Ebooks of the future, says Tim Berners-Lee, should be permanent, seamless, linked, and trackable. That’s three good ideas and one very bad one.
Speaking at BookExpo America, he offered these as the four attributes of the ebooks of the future. They’ll achieve permanence through encoding in HTML5, which is what EPUB basically is. Any ebook that’s available only in a proprietary format with DRM is doomed to extinction. Pinning hopes on Amazon’s eternal existence and support of its present formats is foolish. Seamlessness, the ability to transition through different platforms and content types, follows from using HTML5. This is reasonable and not very controversial.
Having all books linked is the really novel idea. In HTML there’s no problem with including links, but what do you link to? Linking to URLs goes against the goal of permanence. Individuals and businesses lease domains, and site owners stop maintaining their sites. To give a personal example, the URL for my Tomorrow’s Songs Today will someday go away. Copies may survive in other people’s hands, but all links to it will break.
There should be some kind of permanent URI for books. It shouldn’t rely on the ISBN system; no central registrar should limit what books may have identifiers. This might be a useful application of IPFS.
But trackable? What is he thinking? I can’t find a source with an exact quote, so maybe this is a misunderstanding. The Book Business article says:
Along with interlinking, content should be trackable, said Berners-Lee. Publishers must have the ability to understand how books are being read and shared. “We should live in a world of linked data,” he said.
Ultimately, Berners-Lee envisions a world where ebook content mimics the openness and accessibility of the web. In this future publishing environment, new opportunities to connect directly with readers and monetize content will arise.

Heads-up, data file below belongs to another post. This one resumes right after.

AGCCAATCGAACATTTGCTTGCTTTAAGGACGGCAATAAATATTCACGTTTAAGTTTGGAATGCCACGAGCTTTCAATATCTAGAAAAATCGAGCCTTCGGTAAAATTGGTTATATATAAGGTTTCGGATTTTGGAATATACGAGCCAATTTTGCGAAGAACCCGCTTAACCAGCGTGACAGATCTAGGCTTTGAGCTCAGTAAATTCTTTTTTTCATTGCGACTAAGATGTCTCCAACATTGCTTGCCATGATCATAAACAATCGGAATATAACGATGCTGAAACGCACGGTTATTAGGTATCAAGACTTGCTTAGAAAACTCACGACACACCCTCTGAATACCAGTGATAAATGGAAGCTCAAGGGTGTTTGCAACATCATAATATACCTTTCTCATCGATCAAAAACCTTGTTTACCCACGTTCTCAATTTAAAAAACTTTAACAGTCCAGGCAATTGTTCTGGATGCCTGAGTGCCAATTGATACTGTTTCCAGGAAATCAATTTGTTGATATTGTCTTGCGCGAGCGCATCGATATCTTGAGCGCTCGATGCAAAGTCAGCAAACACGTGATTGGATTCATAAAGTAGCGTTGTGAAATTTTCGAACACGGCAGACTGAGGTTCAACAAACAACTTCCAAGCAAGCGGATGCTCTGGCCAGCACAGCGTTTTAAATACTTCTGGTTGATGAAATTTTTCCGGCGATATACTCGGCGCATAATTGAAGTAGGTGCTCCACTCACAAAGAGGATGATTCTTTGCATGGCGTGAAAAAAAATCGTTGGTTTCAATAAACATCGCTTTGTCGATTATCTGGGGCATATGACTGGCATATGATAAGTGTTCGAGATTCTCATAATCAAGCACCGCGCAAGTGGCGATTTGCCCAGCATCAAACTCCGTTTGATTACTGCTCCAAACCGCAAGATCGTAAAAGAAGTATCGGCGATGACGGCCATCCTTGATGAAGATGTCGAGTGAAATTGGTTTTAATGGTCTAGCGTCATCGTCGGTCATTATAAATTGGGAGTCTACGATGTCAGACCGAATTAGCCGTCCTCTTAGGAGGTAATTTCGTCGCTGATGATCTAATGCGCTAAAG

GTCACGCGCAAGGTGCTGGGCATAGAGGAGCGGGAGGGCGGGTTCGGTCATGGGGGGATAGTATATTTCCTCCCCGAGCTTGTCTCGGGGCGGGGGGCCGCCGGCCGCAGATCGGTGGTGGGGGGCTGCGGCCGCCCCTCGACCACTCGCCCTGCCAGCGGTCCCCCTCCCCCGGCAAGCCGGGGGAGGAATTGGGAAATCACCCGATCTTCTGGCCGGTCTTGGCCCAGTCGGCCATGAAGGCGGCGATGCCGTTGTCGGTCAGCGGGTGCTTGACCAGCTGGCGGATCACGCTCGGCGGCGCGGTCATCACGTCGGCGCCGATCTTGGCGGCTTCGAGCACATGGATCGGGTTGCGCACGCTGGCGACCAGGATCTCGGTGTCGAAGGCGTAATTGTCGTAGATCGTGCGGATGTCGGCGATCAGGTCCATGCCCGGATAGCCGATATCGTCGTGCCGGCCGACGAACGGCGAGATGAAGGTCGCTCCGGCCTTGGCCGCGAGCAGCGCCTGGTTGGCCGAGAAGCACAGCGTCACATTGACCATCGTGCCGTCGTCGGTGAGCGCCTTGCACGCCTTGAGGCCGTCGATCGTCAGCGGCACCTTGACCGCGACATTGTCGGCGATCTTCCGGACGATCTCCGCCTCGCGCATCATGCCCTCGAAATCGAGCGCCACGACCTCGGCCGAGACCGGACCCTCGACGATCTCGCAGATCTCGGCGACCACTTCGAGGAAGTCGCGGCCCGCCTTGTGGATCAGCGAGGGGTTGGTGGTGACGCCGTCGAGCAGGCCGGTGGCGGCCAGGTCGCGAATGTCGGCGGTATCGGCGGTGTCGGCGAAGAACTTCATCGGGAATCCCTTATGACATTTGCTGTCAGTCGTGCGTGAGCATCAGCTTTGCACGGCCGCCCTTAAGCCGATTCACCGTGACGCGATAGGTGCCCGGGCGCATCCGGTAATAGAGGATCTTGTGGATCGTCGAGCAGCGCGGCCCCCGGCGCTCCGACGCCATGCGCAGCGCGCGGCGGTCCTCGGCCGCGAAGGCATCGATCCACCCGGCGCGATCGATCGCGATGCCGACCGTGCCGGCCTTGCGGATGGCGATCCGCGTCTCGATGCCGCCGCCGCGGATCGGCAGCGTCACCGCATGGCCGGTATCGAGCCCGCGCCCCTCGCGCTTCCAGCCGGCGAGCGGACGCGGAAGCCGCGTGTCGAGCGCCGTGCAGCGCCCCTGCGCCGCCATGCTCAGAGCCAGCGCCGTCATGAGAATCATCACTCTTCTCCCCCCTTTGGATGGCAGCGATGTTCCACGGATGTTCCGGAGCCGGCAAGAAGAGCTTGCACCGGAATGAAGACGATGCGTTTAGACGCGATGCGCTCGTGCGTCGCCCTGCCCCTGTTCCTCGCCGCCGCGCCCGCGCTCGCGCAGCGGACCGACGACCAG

If publishers “understand” what you’re reading, very little stops governments from finding out. This is dangerous for people living where authorities suppress criticism. Right now, if you download books onto a Kindle, Amazon knows what you’re reading and how much of each book you’ve read. I solve that problem by not using a Kindle, but if all ebooks were trackable, I’d have to go back to paper for privacy. I wouldn’t necessarily want the government to know I’ve read REDACTED, not to mention REDACTED and REDACTED.
The one thing stopping us from seamlessly transitioning content across different platforms is DRM, not format.
But I have serious doubts that Berners-Lee grasps that problem, because the article implies that he is for more DRM, not less.
Only now they’re calling it tracking, rather than what it really is: spying.
Trackable. Along with interlinking, content should be trackable, said Berners-Lee. Publishers must have the ability to understand how books are being read and shared. “We should live in a world of linked data,” he said.
This is spying, yes, but the other problem is that any platform capable of this level of tracking is only half a step away from denying you access to the content when the tracking data isn’t being sent, or simply on a publisher’s whim.
I hope that Berners-Lee will clarify his comments and the report will prove inaccurate on this point.